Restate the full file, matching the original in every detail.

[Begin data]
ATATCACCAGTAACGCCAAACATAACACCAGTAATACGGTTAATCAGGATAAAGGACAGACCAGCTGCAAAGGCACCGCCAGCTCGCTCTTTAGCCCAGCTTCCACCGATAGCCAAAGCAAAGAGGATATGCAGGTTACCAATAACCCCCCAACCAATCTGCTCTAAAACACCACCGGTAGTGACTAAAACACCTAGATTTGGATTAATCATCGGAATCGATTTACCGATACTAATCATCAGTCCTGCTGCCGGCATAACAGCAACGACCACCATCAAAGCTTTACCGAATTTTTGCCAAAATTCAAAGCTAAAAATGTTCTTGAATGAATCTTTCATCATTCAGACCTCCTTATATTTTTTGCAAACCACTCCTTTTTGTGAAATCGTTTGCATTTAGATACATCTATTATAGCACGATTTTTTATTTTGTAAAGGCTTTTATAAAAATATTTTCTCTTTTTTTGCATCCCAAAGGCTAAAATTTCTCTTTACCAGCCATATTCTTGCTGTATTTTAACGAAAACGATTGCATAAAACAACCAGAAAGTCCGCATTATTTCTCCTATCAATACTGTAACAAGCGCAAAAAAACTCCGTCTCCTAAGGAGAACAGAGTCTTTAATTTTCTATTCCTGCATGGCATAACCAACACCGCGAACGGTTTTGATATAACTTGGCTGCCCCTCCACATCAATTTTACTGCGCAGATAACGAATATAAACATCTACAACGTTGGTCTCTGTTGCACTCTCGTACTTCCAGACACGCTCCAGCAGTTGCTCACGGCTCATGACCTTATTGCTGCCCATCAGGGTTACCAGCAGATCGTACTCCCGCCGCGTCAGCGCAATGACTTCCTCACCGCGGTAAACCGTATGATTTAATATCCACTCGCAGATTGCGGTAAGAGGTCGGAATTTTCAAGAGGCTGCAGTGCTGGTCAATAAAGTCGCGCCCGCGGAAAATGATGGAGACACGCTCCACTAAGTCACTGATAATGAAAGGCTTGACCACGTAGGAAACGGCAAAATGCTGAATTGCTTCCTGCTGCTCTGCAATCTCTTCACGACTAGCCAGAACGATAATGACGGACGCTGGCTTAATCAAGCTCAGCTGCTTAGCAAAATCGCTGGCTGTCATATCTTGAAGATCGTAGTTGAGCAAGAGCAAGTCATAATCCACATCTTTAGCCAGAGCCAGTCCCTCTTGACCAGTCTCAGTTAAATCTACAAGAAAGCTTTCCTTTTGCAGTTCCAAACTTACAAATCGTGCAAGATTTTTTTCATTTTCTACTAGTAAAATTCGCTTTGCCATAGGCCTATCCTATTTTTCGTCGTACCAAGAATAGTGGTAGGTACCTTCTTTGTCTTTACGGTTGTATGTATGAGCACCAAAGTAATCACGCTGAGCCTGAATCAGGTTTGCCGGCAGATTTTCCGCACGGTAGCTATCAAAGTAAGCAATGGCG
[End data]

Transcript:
ATATCACCAGTAACGCCAAACATAACACCAGTAATACGGTTAATCAGGATAAAGGACAGACCAGCTGCAAAGGCACCGCCAGCTCGCTCTTTAGCCCAGCTTCCACCGATAGCCAAAGCAAAGAGGATATGCAGGTTACCAATAACCCCCCAACCAATCTGCTCTAAAACACCACCGGTAGTGACTAAAACACCTAGATTTGGATTAATCATCGGAATCGATTTACCGATACTAATCATCAGTCCTGCTGCCGGCATAACAGCAACGACCACCATCAAAGCTTTACCGAATTTTTGCCAAAATTCAAAGCTAAAAATGTTCTTGAATGAATCTTTCATCATTCAGACCTCCTTATATTTTTTGCAAACCACTCCTTTTTGTGAAATCGTTTGCATTTAGATACATCTATTATAGCACGATTTTTTATTTTGTAAAGGCTTTTATAAAAATATTTTCTCTTTTTTTGCATCCCAAAGGCTAAAATTTCTCTTTACCAGCCATATTCTTGCTGTATTTTAACGAAAACGATTGCATAAAACAACCAGAAAGTCCGCATTATTTCTCCTATCAATACTGTAACAAGCGCAAAAAAACTCCGTCTCCTAAGGAGAACAGAGTCTTTAATTTTCTATTCCTGCATGGCATAACCAACACCGCGAACGGTTTTGATATAACTTGGCTGCCCCTCCACATCAATTTTACTGCGCAGATAACGAATATAAACATCTACAACGTTGGTCTCTGTTGCACTCTCGTACTTCCAGACACGCTCCAGCAGTTGCTCACGGCTCATGACCTTATTGCTGCCCATCAGGGTTACCAGCAGATCGTACTCCCGCCGCGTCAGCGCAATGACTTCCTCACCGCGGTAAACCGTATGATTTAATATCCACTCGCAGATTGCGGTAAGAGGTCGGAATTTTCAAGAGGCTGCAGTGCTGGTCAATAAAGTCGCGCCCGCGGAAAATGATGGAGACACGCTCCACTAAGTCACTGATAATGAAAGGCTTGACCACGTAGGAAACGGCAAAATGCTGAATTGCTTCCTGCTGCTCTGCAATCTCTTCACGACTAGCCAGAACGATAATGACGGACGCTGGCTTAATCAAGCTCAGCTGCTTAGCAAAATCGCTGGCTGTCATATCTTGAAGATCGTAGTTGAGCAAGAGCAAGTCATAATCCACATCTTTAGCCAGAGCCAGTCCCTCTTGACCAGTCTCAGTTAAATCTACAAGAAAGCTTTCCTTTTGCAGTTCCAAACTTACAAATCGTGCAAGATTTTTTTCATTTTCTACTAGTAAAATTCGCTTTGCCATAGGCCTATCCTATTTTTCGTCGTACCAAGAATAGTGGTAGGTACCTTCTTTGTCTTTACGGTTGTATGTATGAGCACCAAAGTAATCACGCTGAGCCTGAATCAGGTTTGCCGGCAGATTTTCCGCACGGTAGCTATCAAAGTAAGCAATGGCG